In chapters 8 to 11, Paul deals with the issue of eating meat offered to idols. Although Paul agrees with the Corinthian libertines that there is no god aligned with temple worship, he reminds his readers of the danger of leading a young believer astray. In our passage for study, Paul illustrates his own self-discipline, exercised for the sake of the gospel, by using an example of the training undertaken by elite athletes.
v24. Returning to the central point outlined in chapter 8 ("Be careful, however, that the exercise of your freedom does not become a stumbling block to the weak" - with respect to participating in cultic feasts and/or eating foods consecrated to pagan idols), Paul uses the example of the Greek Games, of the runner who strives to win the prize. Be like a runner who is intent on winning the prize, says Paul; run with that same intent. The point of the illustration is not so much the application of effort in the Christian life, or of competing to win the eternal crown, but rather a focused intent - a self-disciplined dedication to the cause of the gospel.
v25. The illustration is extended to make two further points:
i] A runner goes into strict training, that is, they exercise strict self-control, self-discipline, they exercise mastery over themselves. For the believer on the "way", this entails setting aside personal rights and freedoms, especially when they undermine a brother's faith.
ii] A runner, training for a race, aims to win a wreath that soon falls apart, while the believer trains for an incorruptible wreath. At first glance, it seems that Paul is speaking about the prize of eternity, but he is actually referring to the work of the gospel, of the business of gathering the lost into the kingdom of heaven. The "fruit of souls" is the immortal prize.
v26. Using his own life, Paul extends the illustration to underline the necessity of a self-disciplined purposefulness in the Christian life. "I don't press forward in the Christian life like an athlete without a training schedule." The runner trains hard with their goal in mind, they don't just jog around the oval. Similarly with the boxer, he pummels the punching bag rather than plays at "shadow-boxing."
v27. Although this verse reads as if Paul is encouraging self flagellation, he is simply saying that he strives to bring his life (not his "body") under control; "I discipline my life, for I don't want to tell others to exercise self-discipline, and then find my own life exposed as undisciplined (literally "failed the test", not "disqualified for the prize")." Paul is again using his own life as an example of someone whose life-style is purposeful, marked by self-constraint, self-control, and this for gospel imperatives. Paul has willingly put aside his rights for the sake of the gospel.
Throughout the Western world the between-the-wars generation is thinning. When comparing this generation with the generations that follow, the baby-boomers and now generation X and Y, etc., we can't help but feel that there has been something of a decline in social values. The between-the-wars generation is best described as a people who only took what they needed, leaving more than they took. Their memory of the great depression drove their sense of community, their willingness to live simple lives, while funding the infrastructure necessary for the next generation: dams, telecommunications, people's banks, schools, hospitals ....... Sadly, their desire to build for the future has been overtaken by a new generation that uses more than it needs and burdens the next generation with the debt of its excess. Our governments privatize and sell off everything to pay for this excess and still the debt grows larger.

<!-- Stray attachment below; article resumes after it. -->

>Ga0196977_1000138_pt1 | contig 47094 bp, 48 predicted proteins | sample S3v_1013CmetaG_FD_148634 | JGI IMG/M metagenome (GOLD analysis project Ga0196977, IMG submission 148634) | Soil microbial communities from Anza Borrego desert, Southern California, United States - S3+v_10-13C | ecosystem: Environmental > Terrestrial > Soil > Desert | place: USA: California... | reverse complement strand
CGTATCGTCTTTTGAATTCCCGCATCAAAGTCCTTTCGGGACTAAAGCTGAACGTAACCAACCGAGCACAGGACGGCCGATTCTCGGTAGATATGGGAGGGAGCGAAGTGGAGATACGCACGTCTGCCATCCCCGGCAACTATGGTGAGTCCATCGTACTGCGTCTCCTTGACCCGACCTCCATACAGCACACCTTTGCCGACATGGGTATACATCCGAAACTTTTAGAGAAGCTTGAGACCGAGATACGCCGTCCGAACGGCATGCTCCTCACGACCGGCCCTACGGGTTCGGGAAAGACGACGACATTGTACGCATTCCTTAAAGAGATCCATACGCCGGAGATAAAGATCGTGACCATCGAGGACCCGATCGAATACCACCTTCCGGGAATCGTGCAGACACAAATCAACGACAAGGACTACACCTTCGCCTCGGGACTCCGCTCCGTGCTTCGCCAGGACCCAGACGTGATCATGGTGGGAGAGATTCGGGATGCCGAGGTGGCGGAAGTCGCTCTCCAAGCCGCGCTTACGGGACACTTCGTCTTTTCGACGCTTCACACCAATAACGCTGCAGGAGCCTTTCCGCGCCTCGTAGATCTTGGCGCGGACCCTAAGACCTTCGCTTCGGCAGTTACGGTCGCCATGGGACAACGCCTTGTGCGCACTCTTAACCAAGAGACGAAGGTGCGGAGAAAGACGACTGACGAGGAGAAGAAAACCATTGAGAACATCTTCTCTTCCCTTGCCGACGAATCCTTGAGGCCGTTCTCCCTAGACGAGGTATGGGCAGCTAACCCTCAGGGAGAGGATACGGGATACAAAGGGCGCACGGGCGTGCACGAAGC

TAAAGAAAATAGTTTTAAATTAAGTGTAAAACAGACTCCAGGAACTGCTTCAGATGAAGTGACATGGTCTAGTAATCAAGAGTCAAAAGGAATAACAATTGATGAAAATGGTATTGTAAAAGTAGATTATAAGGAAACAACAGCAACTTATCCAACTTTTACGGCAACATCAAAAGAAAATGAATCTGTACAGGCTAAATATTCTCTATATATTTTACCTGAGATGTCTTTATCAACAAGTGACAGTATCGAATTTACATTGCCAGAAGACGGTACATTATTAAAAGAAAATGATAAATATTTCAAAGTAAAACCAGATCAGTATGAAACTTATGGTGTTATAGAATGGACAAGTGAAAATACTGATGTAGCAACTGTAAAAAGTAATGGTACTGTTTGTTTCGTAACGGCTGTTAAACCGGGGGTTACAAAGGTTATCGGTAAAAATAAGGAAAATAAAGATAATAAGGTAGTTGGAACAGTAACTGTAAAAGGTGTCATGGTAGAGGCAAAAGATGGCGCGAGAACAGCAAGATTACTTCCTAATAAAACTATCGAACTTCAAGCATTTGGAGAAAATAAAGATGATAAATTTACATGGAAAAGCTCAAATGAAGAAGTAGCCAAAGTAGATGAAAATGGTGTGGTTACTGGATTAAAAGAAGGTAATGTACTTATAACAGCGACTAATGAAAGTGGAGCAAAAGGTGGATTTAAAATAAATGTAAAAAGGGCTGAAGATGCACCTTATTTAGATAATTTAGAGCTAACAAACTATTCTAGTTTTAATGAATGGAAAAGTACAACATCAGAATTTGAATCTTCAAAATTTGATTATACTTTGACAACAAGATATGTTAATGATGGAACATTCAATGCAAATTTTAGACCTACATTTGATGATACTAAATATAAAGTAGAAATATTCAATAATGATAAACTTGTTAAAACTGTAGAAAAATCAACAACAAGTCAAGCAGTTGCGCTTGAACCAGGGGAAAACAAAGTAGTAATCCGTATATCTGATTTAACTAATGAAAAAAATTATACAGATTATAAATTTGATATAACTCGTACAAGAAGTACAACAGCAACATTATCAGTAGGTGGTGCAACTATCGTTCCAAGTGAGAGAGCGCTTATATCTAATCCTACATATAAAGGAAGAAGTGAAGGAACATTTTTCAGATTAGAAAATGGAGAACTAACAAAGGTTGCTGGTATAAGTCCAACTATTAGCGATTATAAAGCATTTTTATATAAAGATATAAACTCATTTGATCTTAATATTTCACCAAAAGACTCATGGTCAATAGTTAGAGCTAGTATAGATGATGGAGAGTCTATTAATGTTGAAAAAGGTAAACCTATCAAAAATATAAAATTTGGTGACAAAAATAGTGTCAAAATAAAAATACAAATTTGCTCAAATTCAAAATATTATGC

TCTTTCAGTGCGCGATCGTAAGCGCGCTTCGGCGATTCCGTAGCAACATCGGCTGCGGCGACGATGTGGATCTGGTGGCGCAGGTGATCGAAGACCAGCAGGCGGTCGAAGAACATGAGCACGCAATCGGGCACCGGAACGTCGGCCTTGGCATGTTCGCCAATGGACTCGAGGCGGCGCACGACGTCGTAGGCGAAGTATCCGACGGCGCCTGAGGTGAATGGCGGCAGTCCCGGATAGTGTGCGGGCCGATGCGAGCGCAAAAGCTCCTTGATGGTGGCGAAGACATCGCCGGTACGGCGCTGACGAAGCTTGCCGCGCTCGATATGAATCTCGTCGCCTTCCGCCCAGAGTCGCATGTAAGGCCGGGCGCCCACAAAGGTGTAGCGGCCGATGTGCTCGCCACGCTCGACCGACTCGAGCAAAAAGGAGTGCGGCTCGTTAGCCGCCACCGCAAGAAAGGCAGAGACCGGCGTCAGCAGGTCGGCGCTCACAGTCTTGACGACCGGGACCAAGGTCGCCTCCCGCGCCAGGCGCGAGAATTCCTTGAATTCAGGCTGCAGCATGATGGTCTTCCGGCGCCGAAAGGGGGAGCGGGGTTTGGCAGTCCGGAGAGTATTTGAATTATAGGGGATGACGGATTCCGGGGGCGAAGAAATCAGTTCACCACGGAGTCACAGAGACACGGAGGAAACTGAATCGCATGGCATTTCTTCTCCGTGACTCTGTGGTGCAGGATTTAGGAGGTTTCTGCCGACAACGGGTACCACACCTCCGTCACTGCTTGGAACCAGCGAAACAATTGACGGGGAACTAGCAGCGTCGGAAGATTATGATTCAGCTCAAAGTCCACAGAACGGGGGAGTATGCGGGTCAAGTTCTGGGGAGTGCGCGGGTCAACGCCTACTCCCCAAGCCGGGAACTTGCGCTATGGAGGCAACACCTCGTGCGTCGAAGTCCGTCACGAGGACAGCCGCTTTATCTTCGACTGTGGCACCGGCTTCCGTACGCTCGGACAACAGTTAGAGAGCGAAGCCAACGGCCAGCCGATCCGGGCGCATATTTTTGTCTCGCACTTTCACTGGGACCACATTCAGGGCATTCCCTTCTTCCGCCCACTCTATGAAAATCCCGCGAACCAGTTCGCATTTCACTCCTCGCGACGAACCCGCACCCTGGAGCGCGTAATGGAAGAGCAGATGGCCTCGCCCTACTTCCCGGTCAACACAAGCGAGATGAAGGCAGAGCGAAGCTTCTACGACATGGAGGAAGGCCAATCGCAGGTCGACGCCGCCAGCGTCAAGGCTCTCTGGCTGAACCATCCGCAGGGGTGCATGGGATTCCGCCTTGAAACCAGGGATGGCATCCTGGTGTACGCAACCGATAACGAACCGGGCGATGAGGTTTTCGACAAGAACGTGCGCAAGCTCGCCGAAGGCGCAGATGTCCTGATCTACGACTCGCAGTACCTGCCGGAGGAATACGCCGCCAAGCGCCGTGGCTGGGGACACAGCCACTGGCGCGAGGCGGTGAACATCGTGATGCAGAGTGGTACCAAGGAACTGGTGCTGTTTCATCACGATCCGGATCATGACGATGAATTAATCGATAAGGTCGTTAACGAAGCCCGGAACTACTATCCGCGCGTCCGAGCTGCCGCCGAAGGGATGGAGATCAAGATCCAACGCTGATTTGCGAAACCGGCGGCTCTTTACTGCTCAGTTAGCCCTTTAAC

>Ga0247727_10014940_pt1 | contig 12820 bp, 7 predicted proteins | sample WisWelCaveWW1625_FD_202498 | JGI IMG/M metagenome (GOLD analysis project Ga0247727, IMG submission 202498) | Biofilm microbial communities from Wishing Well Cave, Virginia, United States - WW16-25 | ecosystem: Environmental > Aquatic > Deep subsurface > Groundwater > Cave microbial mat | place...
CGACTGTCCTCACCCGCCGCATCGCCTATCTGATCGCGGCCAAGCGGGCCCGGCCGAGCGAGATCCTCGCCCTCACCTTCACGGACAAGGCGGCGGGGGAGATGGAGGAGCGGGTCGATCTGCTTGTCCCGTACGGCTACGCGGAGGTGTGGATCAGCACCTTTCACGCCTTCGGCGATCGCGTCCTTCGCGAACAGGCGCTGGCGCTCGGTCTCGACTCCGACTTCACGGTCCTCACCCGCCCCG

When Paul writes to the church in Corinth, he addresses a group who feels that their rights and privileges as believers stand over and above the spiritual welfare of their brothers and sisters in Christ. We can best describe this group as libertines; they have found liberty in Christ and now, with their new found freedom, they feel that they can take a few liberties. There they are, happily attending the local pagan festivals, eating foods offered in sacrifice to pagan gods, resting on the knowledge that pagan deities are but figments of the imagination. Yet, what about the new believer who only a week ago believed in those other gods, or what about the Jewish believer, who not only finds it difficult to eat unclean foods, but who is fearful to the core when it comes to idolatry? Would it not be better for these libertine believers to limit their right to freedom for the sake of the spiritual welfare of a brother?
As far as Paul is concerned, one of the most powerful motivators in his life is the work of the gospel, the gathering of the lost through the communication of God's saving grace in Christ. If attending some pagan feast is going to get in the way of the gospel then he is willing to give the feast a miss. This type of stance requires discipline, self-control. It can be compared to an athlete who intentionally abandons the flabbiness of self-indulgence and undertakes the rigors of a goal-focused training program.
It is very easy for us to absorb the spirit of our age, to allow the self-indulgence of our use-everything-and-leave-nothing generation to pollute our Christian lives. We sometimes even call our self-indulgence, our obsessions, "gospel ministry." When our actions undermine the faith of vulnerable brothers and sisters, then such self-indulgence is nothing but evil. Our journey of faith requires discipline, not indulgence.
1. Propose situations within a church fellowship where a brother or sister could be led away from their faith in Christ.
2. Consider the self-discipline required to avert a brother or sisters loss of faith.